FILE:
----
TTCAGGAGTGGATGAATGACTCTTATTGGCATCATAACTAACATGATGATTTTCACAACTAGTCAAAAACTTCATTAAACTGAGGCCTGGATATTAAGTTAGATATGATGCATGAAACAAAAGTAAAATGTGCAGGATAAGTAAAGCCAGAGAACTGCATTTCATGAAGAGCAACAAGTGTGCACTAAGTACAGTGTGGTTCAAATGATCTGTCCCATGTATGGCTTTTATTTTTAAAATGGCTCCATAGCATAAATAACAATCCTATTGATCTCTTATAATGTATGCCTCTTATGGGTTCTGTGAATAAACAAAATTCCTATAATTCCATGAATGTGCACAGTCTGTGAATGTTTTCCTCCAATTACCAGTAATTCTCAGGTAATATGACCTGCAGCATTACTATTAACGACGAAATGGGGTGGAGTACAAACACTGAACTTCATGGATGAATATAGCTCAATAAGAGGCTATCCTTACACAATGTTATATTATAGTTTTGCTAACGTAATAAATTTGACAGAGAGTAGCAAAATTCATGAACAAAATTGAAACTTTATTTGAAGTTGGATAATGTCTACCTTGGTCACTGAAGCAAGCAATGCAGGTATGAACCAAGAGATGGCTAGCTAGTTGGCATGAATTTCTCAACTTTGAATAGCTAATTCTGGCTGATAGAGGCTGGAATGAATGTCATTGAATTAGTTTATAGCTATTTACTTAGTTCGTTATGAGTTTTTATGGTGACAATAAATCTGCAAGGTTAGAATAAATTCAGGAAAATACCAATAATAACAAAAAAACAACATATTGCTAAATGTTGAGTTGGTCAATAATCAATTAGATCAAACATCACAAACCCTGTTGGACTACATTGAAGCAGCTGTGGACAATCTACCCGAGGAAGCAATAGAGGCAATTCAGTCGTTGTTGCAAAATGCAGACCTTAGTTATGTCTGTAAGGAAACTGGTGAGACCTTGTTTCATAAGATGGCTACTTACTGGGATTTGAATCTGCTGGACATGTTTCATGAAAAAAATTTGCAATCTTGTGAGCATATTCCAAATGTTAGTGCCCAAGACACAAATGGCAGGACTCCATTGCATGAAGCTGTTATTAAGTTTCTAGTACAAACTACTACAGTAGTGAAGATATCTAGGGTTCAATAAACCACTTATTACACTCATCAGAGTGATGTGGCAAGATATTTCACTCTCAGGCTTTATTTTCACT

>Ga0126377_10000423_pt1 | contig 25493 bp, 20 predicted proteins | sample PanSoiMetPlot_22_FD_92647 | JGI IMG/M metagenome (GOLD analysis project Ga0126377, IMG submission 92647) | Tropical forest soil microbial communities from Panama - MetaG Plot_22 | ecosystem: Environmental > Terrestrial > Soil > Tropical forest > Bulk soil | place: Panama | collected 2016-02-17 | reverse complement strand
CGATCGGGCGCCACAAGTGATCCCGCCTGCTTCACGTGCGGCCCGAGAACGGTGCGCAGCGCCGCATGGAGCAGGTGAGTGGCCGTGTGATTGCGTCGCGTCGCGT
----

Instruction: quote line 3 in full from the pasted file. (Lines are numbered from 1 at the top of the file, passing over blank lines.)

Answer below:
CGATCGGGCGCCACAAGTGATCCCGCCTGCTTCACGTGCGGCCCGAGAACGGTGCGCAGCGCCGCATGGAGCAGGTGAGTGGCCGTGTGATTGCGTCGCGTCGCGT